Open Studios—Flower Arranging for Quilters

On another day, we practiced “Flower Arranging for Quilters.” Two different groups of Open Studios participants came up with possibilities for my new wall hanging. I like this one a lot. I liked the other one a lot, too.

The wall hanging’s working title is “Blue Onion,” because the inspiration was my mother’s Zwiebelmuster or Onion Pattern china.

 Open Studios—Doilies in Your Quilts

Finally, I showed how to include doilies in quilts using several samples, including this new wall hanging, “Red Vases.”

Whew. That was a lot of prep. But it’s a good thing, because often the most difficult part of a project for me is starting it. True, I was going to start these projects eventually, but because of the Quilt Festival, they’re already begun.

Now all I have to do is finish them.

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A Quilting Ladies’ Valentine Project

This year, Valentine’s Day fell on Tuesday, which is the day our weekly quilting/crafting group meets. To celebrate, we were all to make a small quilt, using embellishments or other supplies from every one in the group.

knitting for my Valentine’s Day quilt

One member made fabric flowers for everyone. Others shared crafty charms and Valentine buttons. Two ladies gave us all little quilted hearts. My contribution was a collection of beads, buttons, and a bit of ribbon for each person.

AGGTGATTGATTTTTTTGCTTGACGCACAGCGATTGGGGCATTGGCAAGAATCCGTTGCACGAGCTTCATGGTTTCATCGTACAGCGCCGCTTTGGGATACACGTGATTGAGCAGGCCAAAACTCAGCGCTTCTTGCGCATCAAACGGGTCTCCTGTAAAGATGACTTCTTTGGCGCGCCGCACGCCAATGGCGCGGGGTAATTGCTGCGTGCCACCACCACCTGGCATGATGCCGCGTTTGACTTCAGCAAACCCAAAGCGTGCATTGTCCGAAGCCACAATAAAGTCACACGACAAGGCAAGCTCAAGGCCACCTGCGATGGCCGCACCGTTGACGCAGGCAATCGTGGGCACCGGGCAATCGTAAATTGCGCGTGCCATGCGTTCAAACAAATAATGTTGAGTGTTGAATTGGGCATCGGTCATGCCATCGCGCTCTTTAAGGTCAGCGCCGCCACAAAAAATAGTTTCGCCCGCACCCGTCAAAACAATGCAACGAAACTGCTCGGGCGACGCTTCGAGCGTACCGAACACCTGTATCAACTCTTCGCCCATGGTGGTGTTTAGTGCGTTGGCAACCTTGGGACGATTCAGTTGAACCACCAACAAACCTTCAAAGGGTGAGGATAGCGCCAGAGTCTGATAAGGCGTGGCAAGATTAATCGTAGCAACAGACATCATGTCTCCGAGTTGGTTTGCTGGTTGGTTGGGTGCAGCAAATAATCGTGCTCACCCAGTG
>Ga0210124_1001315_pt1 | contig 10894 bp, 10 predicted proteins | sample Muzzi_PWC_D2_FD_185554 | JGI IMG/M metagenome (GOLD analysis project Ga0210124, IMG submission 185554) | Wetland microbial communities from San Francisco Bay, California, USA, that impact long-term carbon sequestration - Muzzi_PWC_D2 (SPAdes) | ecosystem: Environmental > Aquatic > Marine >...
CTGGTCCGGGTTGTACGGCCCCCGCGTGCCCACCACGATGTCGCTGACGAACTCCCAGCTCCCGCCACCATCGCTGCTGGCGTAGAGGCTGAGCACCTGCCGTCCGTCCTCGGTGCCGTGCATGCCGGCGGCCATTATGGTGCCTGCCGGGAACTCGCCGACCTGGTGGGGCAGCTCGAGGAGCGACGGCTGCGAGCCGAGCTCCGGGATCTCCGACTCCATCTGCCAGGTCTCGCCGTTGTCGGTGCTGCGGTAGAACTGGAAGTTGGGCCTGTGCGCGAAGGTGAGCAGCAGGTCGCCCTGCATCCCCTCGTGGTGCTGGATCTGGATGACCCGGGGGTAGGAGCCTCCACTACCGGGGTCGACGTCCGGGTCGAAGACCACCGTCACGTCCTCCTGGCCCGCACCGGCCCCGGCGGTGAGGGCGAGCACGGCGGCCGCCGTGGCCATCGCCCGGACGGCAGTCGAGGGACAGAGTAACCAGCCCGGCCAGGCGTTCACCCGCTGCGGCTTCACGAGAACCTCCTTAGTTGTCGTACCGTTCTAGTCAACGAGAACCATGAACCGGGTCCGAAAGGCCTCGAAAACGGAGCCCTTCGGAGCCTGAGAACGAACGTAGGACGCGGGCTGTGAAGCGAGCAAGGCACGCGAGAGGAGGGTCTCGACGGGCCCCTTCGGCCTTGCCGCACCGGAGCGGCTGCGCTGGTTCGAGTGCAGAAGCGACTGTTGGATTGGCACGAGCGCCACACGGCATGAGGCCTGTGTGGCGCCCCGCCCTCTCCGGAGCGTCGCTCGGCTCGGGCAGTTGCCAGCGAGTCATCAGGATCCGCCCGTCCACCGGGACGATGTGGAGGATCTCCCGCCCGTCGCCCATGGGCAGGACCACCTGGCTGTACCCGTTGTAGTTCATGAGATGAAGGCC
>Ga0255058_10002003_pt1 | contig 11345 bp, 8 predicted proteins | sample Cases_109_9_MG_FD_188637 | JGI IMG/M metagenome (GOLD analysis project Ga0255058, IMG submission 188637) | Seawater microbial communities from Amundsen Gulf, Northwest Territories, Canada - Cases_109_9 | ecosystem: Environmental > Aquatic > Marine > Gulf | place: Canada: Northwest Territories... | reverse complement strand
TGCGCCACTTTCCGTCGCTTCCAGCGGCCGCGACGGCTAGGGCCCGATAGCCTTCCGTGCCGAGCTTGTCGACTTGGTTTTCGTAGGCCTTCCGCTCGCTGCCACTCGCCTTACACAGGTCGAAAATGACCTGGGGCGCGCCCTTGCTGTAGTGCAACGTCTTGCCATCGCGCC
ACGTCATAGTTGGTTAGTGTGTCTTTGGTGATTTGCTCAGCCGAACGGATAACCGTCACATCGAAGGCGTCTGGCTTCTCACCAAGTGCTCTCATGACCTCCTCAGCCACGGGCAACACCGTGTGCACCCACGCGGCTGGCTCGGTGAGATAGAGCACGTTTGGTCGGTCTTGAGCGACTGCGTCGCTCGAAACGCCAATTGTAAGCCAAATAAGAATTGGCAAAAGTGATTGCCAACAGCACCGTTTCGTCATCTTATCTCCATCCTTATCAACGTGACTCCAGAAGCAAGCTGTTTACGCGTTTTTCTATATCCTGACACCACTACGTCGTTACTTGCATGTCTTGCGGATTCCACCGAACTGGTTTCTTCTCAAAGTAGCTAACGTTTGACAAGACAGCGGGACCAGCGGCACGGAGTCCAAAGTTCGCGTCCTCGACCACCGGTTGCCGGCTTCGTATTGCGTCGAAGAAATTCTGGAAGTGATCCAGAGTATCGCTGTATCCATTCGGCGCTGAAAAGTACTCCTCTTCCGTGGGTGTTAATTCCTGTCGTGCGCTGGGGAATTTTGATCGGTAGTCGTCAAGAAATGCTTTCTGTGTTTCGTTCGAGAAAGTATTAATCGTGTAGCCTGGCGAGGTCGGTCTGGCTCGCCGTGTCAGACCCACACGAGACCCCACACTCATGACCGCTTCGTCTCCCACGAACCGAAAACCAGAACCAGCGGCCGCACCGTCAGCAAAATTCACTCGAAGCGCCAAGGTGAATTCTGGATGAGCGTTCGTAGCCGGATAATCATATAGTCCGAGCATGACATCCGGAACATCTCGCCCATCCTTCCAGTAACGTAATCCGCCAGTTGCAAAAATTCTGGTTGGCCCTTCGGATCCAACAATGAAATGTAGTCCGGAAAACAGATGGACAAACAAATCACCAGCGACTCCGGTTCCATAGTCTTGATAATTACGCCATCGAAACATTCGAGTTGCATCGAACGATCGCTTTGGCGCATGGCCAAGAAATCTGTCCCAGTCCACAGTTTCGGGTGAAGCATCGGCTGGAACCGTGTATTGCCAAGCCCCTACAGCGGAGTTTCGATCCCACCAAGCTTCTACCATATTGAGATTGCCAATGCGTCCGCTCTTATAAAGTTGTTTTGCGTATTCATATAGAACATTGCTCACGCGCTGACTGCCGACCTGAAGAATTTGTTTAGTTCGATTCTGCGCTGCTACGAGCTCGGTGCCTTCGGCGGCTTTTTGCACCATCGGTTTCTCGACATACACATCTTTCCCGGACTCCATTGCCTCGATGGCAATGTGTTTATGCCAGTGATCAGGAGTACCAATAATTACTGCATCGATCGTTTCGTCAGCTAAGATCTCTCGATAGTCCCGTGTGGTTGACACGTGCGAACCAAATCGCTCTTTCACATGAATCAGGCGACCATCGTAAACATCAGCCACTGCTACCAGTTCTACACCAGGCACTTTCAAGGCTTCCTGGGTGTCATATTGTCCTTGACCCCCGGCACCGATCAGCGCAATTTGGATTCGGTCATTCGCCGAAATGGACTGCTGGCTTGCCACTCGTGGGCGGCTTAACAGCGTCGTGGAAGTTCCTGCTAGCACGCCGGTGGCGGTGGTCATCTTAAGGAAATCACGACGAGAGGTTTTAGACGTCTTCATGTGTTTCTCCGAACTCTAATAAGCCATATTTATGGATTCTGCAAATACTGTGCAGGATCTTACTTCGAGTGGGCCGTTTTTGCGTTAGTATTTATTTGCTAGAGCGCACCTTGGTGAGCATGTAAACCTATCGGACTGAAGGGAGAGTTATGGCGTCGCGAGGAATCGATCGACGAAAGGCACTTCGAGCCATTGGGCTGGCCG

I decided to make my usual TextileFusion-style quilt, so the first step was to knit some fabric for the quilt top. A few hours at my trusty Ultimate Sweater Machine resulted in this length of knitted fabric in pinks, creams, and reds. All the yarn is from stash—gotta love that!!

The first photo shows the fabric already stabilized with fusible interfacing. Then I cut it up and pinned the pieces on to a fabric foundation. Since the foundation fabric doesn’t show in the finished piece, I used some leftover fabric that has been lying around for years.

cut pieces pinned to fabric foundation

Here it is, all pinned and ready to sew.

I zig-zagged between each and every cut edge, sometimes twice. The zig catches the edge of one cut piece, and the zag catches the edge of the piece next to the first cut piece. At the same time, they are both attached to the foundation fabric.

It takes a while, and it’s kind of messy because the cut knitting sheds little bits of yarn. Finally, all the pieces were attached to each other and the foundation. I added rickrack to the quilt top.

Valentine’s Day quilt top almost ready for quilting

Next time, my favorite part of the process: choosing embellishments!

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Good News!

pink crochet flowers in a piece of Crochet Charm Lace

After months in limbo caused by out-of-date software and an unexpected spam problem, Curious and Crafty Readers the TextileFusion blog is back!

I missed you all!

My good news is that the sequel to Crochet Bouquet is finished and at the publisher, Lark Crafts, for phography, layout, and editing.

Look for the new book and a whole slew of new Crochet-Alongs in Spring 2012.